So all in all, there’s nothing earth-shattering in this upgrade (which suggests the same of the D70S, although I have yet to try one) but enough to make it worth the effort of doing. It will make your already great camera just that bit nicer to use and probably improve the second-hand resale value. The most significant thing about it is is probably the message it sends, that Nikon cares, and that can't be a bad thing.

> more articles on digicams
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FA Cup returns home to Highbury

As we walked away from the Arsenal Stadium tonight, a highly inebriated but joyous gooner came up to us, and declared "We played like shit, but we won!"

And, in truth, it was hardly Arsenal's best performance. In typical fashion they dominated possession for large amounts of the game without ever doing anything meaningful in front of goal. Thierry Henri was sadly missed, as United were content to sit back early, with all 11 men behind the ball, and hit Arsenal on the break.

The second half showed the shrewdness of United's tactics as a tiring Arsenal allowed them more and more space in front of goal, and were certainly lucky not to go behind a couple of times. We were very thankful to Ljunberg's last minute headed clearance off the bar and the sterling efforts of Lehmann and Senderos.

Arsenal certainly picked up the intensity again in extra time and pressed forward in search of a goal, but even with Van Persie now in the fray there was nothing happening up front. And although Rooney and Ronaldo looked constantly dangerous, penalties were inevitable.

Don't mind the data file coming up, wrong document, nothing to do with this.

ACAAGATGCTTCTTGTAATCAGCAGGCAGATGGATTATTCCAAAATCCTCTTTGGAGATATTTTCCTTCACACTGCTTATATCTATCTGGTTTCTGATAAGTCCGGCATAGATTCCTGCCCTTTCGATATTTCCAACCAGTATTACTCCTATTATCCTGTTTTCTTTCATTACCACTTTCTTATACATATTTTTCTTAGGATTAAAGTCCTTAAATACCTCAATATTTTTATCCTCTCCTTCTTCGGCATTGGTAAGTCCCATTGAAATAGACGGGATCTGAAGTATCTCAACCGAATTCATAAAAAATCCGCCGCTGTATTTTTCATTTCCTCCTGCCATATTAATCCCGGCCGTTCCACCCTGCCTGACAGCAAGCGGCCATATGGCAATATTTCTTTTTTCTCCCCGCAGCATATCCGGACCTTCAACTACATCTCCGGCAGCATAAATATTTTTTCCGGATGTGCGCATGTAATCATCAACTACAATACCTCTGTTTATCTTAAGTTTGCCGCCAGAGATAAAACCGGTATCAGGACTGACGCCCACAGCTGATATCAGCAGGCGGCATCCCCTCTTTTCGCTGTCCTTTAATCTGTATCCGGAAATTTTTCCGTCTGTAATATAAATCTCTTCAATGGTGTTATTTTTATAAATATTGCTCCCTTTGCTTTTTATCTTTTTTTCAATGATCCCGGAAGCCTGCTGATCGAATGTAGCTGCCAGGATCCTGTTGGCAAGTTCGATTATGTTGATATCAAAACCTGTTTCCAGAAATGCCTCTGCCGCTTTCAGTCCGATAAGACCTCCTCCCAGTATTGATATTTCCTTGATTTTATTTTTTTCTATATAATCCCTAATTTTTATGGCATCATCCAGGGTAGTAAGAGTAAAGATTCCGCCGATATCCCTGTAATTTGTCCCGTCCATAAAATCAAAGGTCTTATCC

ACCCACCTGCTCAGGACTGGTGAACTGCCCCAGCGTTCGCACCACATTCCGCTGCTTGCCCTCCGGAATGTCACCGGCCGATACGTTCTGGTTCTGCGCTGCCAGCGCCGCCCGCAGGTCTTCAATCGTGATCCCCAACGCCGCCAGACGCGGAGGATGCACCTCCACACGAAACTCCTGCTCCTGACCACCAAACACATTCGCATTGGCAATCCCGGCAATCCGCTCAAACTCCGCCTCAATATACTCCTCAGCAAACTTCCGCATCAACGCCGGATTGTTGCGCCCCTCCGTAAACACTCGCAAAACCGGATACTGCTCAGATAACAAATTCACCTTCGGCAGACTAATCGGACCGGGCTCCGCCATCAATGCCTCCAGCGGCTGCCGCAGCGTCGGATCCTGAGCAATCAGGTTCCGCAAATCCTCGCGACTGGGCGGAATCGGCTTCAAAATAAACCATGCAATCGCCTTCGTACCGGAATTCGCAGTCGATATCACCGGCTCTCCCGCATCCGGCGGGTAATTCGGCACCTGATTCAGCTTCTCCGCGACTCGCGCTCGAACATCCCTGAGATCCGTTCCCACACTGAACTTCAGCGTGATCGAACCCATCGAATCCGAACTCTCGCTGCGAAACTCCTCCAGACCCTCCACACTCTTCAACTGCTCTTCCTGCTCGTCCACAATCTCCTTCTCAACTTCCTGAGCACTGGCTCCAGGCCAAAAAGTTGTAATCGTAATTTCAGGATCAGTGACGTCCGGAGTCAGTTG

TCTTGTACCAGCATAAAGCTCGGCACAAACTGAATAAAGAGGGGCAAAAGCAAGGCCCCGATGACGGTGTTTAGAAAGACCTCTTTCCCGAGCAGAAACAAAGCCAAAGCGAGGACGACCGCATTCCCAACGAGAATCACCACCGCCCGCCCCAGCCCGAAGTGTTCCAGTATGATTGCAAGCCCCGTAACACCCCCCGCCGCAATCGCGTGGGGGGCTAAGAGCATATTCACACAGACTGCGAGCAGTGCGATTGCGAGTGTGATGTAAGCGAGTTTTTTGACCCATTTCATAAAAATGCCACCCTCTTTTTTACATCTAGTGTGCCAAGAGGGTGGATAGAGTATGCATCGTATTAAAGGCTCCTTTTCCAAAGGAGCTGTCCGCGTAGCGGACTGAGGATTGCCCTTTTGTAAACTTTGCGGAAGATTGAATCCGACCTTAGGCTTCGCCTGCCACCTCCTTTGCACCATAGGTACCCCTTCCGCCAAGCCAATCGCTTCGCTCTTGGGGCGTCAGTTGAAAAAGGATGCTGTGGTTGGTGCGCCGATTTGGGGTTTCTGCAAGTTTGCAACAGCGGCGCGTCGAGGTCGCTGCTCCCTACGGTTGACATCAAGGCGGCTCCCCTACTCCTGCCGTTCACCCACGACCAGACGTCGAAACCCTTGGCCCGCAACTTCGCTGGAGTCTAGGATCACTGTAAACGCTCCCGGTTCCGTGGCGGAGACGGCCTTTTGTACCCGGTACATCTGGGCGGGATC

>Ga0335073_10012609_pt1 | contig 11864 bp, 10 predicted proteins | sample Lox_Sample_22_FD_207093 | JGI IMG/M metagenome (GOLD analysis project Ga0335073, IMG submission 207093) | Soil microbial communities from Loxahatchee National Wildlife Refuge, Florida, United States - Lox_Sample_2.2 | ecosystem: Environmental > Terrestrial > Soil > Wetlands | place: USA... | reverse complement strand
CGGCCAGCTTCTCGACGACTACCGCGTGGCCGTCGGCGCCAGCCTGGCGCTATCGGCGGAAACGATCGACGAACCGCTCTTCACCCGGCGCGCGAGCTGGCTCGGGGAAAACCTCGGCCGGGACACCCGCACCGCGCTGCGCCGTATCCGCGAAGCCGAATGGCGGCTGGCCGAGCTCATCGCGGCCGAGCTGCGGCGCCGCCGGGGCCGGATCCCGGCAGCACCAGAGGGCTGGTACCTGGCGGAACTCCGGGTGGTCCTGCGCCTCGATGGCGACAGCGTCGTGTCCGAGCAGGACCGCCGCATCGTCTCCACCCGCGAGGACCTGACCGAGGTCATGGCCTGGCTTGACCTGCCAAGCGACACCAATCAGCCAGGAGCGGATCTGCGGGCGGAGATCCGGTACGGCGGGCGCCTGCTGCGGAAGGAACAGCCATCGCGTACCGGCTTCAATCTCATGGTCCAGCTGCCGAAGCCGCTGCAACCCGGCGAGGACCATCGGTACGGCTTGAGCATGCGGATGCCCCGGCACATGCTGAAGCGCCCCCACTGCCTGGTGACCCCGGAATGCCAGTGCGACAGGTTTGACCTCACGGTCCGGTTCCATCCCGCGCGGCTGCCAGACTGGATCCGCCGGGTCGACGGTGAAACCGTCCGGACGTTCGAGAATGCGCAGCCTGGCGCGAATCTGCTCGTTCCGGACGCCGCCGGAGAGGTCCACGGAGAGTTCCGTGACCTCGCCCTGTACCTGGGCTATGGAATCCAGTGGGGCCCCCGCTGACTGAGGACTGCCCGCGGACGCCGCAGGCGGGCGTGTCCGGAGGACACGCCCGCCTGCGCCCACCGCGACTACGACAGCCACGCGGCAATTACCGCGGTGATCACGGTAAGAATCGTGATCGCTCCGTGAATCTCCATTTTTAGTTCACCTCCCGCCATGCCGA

The big shock was that Arsenal actually won on penalties. Can anyone remember the last time that happened against any opposition outside the schoolboy league?

My views on mad Lens Lehmann are well documented, but even I have to admit he was imperious tonight. He made several great saves, was only caught out of position a couple of times, and his penalty save was exceptional.

So United managed to snatch defeat from the jaws of victory. And there's a kind of poetic justice in that, because Arsenal seem to me to have often been the better team against United without winning, and never was that more true than in that FA Cup semi-final a few years back. But then I'm a gooner, so I suppose you'd expect me to think that way.Go to eebahgum!

21 May 2005

C'mon the Arsenal!

It's the FA Cup Final today, and for the first time ever I am in the UK for the event. That doesn't help very much as the game is in Wales, and I wouldn't have a hope of getting tickets anyway. So it's not much different from being in Australia, really.